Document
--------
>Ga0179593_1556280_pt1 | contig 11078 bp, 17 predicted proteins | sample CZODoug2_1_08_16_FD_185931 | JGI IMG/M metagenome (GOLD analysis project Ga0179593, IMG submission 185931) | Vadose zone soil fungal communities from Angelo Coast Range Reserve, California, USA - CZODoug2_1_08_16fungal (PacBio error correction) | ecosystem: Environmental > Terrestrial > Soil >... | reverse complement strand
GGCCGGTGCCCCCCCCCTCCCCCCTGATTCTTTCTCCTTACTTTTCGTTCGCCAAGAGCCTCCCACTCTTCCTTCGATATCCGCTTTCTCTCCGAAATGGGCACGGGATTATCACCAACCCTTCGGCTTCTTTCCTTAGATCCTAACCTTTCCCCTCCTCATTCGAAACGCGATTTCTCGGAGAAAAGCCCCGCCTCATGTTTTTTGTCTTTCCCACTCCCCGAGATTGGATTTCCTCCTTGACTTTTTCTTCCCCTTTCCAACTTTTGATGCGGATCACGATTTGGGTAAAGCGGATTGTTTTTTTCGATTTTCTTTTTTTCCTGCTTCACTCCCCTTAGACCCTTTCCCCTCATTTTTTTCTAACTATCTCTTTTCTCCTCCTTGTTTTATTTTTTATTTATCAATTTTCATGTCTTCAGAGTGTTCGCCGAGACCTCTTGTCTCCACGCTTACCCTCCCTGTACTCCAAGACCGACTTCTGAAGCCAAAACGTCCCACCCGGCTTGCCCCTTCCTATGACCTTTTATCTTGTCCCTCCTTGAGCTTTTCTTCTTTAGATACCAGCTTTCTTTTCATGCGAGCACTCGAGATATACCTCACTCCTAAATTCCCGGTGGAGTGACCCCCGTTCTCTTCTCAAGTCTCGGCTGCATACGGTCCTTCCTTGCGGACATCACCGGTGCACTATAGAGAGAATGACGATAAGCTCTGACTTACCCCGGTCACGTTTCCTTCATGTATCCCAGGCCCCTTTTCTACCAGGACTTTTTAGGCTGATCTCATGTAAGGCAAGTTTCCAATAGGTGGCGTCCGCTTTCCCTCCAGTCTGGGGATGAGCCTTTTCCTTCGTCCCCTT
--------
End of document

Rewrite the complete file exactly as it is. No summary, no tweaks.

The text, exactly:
>Ga0179593_1556280_pt1 | contig 11078 bp, 17 predicted proteins | sample CZODoug2_1_08_16_FD_185931 | JGI IMG/M metagenome (GOLD analysis project Ga0179593, IMG submission 185931) | Vadose zone soil fungal communities from Angelo Coast Range Reserve, California, USA - CZODoug2_1_08_16fungal (PacBio error correction) | ecosystem: Environmental > Terrestrial > Soil >... | reverse complement strand
GGCCGGTGCCCCCCCCCTCCCCCCTGATTCTTTCTCCTTACTTTTCGTTCGCCAAGAGCCTCCCACTCTTCCTTCGATATCCGCTTTCTCTCCGAAATGGGCACGGGATTATCACCAACCCTTCGGCTTCTTTCCTTAGATCCTAACCTTTCCCCTCCTCATTCGAAACGCGATTTCTCGGAGAAAAGCCCCGCCTCATGTTTTTTGTCTTTCCCACTCCCCGAGATTGGATTTCCTCCTTGACTTTTTCTTCCCCTTTCCAACTTTTGATGCGGATCACGATTTGGGTAAAGCGGATTGTTTTTTTCGATTTTCTTTTTTTCCTGCTTCACTCCCCTTAGACCCTTTCCCCTCATTTTTTTCTAACTATCTCTTTTCTCCTCCTTGTTTTATTTTTTATTTATCAATTTTCATGTCTTCAGAGTGTTCGCCGAGACCTCTTGTCTCCACGCTTACCCTCCCTGTACTCCAAGACCGACTTCTGAAGCCAAAACGTCCCACCCGGCTTGCCCCTTCCTATGACCTTTTATCTTGTCCCTCCTTGAGCTTTTCTTCTTTAGATACCAGCTTTCTTTTCATGCGAGCACTCGAGATATACCTCACTCCTAAATTCCCGGTGGAGTGACCCCCGTTCTCTTCTCAAGTCTCGGCTGCATACGGTCCTTCCTTGCGGACATCACCGGTGCACTATAGAGAGAATGACGATAAGCTCTGACTTACCCCGGTCACGTTTCCTTCATGTATCCCAGGCCCCTTTTCTACCAGGACTTTTTAGGCTGATCTCATGTAAGGCAAGTTTCCAATAGGTGGCGTCCGCTTTCCCTCCAGTCTGGGGATGAGCCTTTTCCTTCGTCCCCTT